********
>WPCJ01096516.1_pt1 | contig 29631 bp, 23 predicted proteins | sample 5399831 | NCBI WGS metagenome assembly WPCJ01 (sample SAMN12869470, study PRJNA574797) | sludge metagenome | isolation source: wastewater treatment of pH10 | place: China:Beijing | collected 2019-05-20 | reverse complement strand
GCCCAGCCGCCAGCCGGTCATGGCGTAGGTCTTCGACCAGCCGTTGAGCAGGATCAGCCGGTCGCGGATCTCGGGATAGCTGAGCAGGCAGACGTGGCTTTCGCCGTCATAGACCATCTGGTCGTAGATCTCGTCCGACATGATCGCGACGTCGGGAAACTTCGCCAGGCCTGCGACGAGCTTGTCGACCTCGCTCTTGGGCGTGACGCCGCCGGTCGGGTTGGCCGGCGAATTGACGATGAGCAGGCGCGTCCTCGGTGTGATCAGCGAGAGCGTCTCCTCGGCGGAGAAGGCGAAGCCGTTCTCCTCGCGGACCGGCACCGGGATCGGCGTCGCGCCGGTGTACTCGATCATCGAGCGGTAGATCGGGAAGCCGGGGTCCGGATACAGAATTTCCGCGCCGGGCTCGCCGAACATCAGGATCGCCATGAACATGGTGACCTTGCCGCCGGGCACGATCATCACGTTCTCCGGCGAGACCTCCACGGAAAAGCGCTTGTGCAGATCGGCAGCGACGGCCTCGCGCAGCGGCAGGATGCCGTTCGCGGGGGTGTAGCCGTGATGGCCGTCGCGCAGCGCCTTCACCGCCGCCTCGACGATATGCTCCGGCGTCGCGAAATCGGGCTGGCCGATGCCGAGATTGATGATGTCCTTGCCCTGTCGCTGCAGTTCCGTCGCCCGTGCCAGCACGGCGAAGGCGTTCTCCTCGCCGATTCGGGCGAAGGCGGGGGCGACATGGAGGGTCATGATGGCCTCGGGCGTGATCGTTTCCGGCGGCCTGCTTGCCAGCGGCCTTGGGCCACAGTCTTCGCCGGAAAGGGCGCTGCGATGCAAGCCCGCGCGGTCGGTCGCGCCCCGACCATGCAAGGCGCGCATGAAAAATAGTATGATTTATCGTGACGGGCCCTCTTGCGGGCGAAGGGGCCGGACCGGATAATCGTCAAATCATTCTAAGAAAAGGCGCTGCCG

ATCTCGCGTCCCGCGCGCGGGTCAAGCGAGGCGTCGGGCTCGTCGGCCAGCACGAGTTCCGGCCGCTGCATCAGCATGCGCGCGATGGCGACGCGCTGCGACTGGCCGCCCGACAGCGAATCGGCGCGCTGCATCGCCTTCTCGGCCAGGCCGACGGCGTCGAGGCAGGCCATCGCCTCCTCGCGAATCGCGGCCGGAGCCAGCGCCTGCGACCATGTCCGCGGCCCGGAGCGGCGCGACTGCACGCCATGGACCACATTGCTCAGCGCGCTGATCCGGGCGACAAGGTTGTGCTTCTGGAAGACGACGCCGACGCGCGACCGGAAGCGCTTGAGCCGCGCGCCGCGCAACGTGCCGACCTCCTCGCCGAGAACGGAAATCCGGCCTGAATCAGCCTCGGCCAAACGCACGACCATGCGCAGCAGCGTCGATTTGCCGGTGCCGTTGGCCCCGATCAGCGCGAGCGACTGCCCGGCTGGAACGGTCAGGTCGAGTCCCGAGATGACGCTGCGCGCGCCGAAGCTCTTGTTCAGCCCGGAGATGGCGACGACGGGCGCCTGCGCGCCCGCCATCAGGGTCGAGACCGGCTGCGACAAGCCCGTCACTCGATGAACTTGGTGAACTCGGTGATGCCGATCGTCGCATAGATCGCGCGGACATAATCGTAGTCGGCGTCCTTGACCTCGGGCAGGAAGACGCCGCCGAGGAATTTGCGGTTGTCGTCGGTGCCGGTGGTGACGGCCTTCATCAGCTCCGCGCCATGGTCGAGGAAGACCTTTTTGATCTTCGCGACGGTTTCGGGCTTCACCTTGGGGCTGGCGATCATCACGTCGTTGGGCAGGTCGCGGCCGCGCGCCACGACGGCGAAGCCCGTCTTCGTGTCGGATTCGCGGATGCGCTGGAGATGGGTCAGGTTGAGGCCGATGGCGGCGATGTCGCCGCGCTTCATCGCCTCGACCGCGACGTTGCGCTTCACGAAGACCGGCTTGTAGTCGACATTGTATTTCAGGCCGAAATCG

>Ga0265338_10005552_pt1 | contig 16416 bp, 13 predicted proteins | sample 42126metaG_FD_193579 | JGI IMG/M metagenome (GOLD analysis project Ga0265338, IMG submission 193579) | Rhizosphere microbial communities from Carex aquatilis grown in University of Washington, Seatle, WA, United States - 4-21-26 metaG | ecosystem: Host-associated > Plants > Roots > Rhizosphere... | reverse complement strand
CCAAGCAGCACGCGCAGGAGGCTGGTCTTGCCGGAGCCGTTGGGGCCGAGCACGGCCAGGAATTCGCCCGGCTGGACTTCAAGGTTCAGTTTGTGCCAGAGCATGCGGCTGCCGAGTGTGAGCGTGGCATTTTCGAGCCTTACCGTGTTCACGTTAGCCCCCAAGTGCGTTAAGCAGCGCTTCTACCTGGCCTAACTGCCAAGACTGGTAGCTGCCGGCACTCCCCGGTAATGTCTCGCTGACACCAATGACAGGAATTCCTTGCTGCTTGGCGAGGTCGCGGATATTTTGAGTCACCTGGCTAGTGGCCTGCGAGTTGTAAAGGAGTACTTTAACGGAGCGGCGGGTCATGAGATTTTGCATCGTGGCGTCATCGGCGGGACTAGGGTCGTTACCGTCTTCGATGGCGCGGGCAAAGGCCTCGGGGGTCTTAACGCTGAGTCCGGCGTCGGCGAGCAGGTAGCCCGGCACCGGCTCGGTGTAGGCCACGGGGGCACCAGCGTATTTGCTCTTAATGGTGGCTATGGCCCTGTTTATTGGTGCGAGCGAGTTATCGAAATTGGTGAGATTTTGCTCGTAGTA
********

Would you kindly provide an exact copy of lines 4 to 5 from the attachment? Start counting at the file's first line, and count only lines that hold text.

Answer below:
>Ga0265338_10005552_pt1 | contig 16416 bp, 13 predicted proteins | sample 42126metaG_FD_193579 | JGI IMG/M metagenome (GOLD analysis project Ga0265338, IMG submission 193579) | Rhizosphere microbial communities from Carex aquatilis grown in University of Washington, Seatle, WA, United States - 4-21-26 metaG | ecosystem: Host-associated > Plants > Roots > Rhizosphere... | reverse complement strand
CCAAGCAGCACGCGCAGGAGGCTGGTCTTGCCGGAGCCGTTGGGGCCGAGCACGGCCAGGAATTCGCCCGGCTGGACTTCAAGGTTCAGTTTGTGCCAGAGCATGCGGCTGCCGAGTGTGAGCGTGGCATTTTCGAGCCTTACCGTGTTCACGTTAGCCCCCAAGTGCGTTAAGCAGCGCTTCTACCTGGCCTAACTGCCAAGACTGGTAGCTGCCGGCACTCCCCGGTAATGTCTCGCTGACACCAATGACAGGAATTCCTTGCTGCTTGGCGAGGTCGCGGATATTTTGAGTCACCTGGCTAGTGGCCTGCGAGTTGTAAAGGAGTACTTTAACGGAGCGGCGGGTCATGAGATTTTGCATCGTGGCGTCATCGGCGGGACTAGGGTCGTTACCGTCTTCGATGGCGCGGGCAAAGGCCTCGGGGGTCTTAACGCTGAGTCCGGCGTCGGCGAGCAGGTAGCCCGGCACCGGCTCGGTGTAGGCCACGGGGGCACCAGCGTATTTGCTCTTAATGGTGGCTATGGCCCTGTTTATTGGTGCGAGCGAGTTATCGAAATTGGTGAGATTTTGCTCGTAGTA